Date Archives February 2011

“Next World Novella” by Matthias Politycki

I finished this 138-page novella in one evening and thoroughly enjoyed it. The book opens with Hinrich Schepp discovering the dead body of his wife Doro. She has been editing an old manuscript of his, a novel he started writing before they met and quickly abandoned. Through her scathing margin notes he discovers an entirely different side to her, and to their 29-year marriage. So the story is told through his reading of the manuscript and Doro’s notes on it. The story of the aborted novel bears a striking resemblance… Read More

“Chocolate Nations” by Orla Ryan

This is a comprehensive view of the chocolate industry, following the chain from African farmers to European consumers and explaining exactly why the cocoa farmers receive just 4% of the price of the average UK bar of milk chocolate.  It’s well written and well researched, mixing history with present-day politics to great effect, and illustrating it all with carefully chosen personal stories. I thought the chapter on Fairtrade was a little, well, unfair. Fairtrade gives a guaranteed fair minimum price to farmers, and Ryan shows how in practice this is… Read More

Living like it’s 1972

Read an interesting article by George Marshall in the New Internationalist recently about cutting greenhouse gas emissions by 80%, a seemingly impossible task until you realise that this would only mean returning to the levels of 1972. I was quite amazed when I read that. 1972 is not long ago. I don’t quite remember it myself, but I’m not far off. Certainly the world described by the author doesn’t seem that different from what I know, or knew. Of course the standard of living in general was lower then. But… Read More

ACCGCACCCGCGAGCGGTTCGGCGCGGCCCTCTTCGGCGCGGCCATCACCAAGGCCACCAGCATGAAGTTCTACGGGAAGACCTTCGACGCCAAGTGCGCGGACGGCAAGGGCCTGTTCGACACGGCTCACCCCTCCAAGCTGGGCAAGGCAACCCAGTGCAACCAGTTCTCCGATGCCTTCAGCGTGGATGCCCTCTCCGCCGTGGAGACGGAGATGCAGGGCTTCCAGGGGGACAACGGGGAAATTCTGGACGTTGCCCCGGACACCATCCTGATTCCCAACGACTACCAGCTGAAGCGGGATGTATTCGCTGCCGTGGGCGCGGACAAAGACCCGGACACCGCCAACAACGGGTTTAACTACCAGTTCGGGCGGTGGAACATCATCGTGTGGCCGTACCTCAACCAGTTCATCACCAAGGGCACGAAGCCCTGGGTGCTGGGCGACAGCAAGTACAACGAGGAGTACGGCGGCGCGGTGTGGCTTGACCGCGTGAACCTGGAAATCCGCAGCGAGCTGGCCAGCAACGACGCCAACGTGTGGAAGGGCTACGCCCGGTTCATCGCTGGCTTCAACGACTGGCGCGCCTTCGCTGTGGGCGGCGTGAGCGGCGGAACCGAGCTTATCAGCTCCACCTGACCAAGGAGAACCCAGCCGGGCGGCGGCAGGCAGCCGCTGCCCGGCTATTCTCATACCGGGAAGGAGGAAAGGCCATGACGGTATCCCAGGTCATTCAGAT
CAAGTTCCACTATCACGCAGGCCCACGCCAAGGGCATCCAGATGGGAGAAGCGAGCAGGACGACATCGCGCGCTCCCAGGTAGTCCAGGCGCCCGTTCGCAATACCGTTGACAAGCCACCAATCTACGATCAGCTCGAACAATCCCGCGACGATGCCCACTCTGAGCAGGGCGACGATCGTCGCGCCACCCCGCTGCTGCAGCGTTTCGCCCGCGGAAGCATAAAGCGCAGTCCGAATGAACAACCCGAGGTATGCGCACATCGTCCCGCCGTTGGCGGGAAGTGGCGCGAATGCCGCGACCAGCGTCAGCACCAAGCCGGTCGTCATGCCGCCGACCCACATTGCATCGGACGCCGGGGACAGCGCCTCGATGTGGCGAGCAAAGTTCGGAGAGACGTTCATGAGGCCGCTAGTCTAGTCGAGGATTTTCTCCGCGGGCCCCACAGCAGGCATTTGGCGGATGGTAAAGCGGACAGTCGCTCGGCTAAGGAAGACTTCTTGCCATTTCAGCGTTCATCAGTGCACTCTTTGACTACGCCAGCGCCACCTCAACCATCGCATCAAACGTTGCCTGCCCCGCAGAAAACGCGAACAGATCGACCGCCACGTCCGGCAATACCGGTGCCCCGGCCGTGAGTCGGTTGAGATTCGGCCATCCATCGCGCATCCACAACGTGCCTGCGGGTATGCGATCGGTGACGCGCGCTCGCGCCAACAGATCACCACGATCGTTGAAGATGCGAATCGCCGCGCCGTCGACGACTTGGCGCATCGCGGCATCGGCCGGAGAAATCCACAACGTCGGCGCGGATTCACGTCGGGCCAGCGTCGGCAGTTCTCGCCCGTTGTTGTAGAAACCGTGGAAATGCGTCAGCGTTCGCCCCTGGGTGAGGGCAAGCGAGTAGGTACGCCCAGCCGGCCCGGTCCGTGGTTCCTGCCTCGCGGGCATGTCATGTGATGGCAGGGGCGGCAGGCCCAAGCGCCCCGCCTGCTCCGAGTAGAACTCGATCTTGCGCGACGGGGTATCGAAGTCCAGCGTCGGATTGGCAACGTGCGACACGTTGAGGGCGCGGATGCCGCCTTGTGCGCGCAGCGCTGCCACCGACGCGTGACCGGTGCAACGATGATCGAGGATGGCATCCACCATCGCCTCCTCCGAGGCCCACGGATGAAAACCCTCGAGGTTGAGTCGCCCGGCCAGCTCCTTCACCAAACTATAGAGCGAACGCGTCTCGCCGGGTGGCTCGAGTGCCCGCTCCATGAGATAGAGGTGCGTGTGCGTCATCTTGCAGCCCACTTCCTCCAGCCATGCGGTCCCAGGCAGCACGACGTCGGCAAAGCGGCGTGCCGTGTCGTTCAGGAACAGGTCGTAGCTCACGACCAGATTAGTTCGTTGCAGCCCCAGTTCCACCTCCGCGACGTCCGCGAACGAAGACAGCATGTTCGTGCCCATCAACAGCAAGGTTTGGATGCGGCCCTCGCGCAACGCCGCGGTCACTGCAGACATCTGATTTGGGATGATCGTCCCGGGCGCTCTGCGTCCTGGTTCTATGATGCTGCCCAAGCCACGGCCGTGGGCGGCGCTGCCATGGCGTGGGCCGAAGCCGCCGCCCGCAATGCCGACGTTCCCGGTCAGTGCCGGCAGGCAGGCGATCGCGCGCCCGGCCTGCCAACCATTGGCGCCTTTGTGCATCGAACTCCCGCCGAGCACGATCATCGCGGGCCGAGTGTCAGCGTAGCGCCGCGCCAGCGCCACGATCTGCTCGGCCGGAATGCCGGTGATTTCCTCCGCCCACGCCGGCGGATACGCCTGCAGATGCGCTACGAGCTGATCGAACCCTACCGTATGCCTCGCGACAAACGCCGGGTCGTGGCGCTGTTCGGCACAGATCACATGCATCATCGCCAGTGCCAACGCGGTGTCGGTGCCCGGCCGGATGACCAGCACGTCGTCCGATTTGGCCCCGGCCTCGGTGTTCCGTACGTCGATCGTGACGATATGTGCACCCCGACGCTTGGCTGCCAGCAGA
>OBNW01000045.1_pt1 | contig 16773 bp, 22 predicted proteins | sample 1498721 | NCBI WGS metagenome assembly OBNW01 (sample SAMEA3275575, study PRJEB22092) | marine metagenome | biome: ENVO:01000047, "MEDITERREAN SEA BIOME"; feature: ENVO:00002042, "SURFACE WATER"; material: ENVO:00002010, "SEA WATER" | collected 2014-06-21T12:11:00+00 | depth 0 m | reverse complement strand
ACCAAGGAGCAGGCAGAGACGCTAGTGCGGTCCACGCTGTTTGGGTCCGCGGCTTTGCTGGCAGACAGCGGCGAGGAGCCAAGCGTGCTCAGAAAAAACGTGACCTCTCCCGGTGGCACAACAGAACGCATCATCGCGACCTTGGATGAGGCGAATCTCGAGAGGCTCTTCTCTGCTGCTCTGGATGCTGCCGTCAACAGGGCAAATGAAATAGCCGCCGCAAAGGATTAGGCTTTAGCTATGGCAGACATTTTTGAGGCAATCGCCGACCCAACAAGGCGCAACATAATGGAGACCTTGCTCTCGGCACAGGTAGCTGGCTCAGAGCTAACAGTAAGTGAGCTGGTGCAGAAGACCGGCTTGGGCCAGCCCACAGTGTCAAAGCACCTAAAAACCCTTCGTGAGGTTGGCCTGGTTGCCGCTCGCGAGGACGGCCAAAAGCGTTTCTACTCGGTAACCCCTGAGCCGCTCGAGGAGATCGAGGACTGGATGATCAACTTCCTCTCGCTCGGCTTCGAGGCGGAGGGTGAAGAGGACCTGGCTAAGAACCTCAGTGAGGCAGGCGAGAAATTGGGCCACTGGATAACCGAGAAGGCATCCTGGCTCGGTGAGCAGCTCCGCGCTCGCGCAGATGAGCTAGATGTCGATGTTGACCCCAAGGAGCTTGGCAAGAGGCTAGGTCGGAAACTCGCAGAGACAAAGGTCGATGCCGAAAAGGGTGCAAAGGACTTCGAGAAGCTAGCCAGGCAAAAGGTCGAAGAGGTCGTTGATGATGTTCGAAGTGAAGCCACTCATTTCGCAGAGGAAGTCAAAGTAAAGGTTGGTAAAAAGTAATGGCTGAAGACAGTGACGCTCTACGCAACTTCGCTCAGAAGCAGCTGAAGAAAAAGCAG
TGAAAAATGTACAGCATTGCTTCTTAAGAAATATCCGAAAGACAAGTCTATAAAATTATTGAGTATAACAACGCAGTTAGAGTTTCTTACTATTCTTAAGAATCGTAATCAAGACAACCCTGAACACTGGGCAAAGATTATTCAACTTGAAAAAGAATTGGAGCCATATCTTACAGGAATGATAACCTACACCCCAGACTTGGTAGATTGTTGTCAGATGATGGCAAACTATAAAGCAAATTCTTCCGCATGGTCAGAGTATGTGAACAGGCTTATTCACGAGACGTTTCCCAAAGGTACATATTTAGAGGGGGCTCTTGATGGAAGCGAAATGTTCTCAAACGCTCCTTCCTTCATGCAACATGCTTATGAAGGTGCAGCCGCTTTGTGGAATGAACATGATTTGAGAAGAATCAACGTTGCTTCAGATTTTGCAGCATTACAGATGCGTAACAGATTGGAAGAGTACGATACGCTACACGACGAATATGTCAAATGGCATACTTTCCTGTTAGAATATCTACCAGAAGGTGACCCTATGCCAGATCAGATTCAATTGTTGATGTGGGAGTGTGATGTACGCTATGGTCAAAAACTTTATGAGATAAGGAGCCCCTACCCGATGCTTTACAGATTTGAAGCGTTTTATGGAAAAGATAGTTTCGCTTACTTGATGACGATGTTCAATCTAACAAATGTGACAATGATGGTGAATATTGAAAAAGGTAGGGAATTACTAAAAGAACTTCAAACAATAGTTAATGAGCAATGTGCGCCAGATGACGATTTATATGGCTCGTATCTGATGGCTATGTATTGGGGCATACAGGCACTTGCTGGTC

“Incendiary” by Chris Cleave

A well-written, poignant look at terrorism, both cause and effect. [Warning: spoilers further down, don’t read on if you don’t want to know the ending] The effect comes first – a British woman suffers the loss of her husband and son when a suicide bomber kills a thousand people by detonating a bomb in the middle of the crowd at an Arsenal game. She writes a letter to Osama bin Laden, and this book is the result. It’s calm, moving, never melodramatic. The woman’s loss is tempered by guilt –… Read More

“Making Inroads” by the Rowan Arts Project

I really enjoyed this free book put together by the Rowan Arts Project. It’s a series of interviews with people who live and work on the Holloway Road in north London, each one accompanied by a photograph. The stories are simple, just a few paragraphs each, but fascinating to read. Each person chooses an object to be photographed as well, something that means something to them. Often it’s a reminder of home – the participants come from all over Britain and the world. Police constable James Craggs, for example, chose… Read More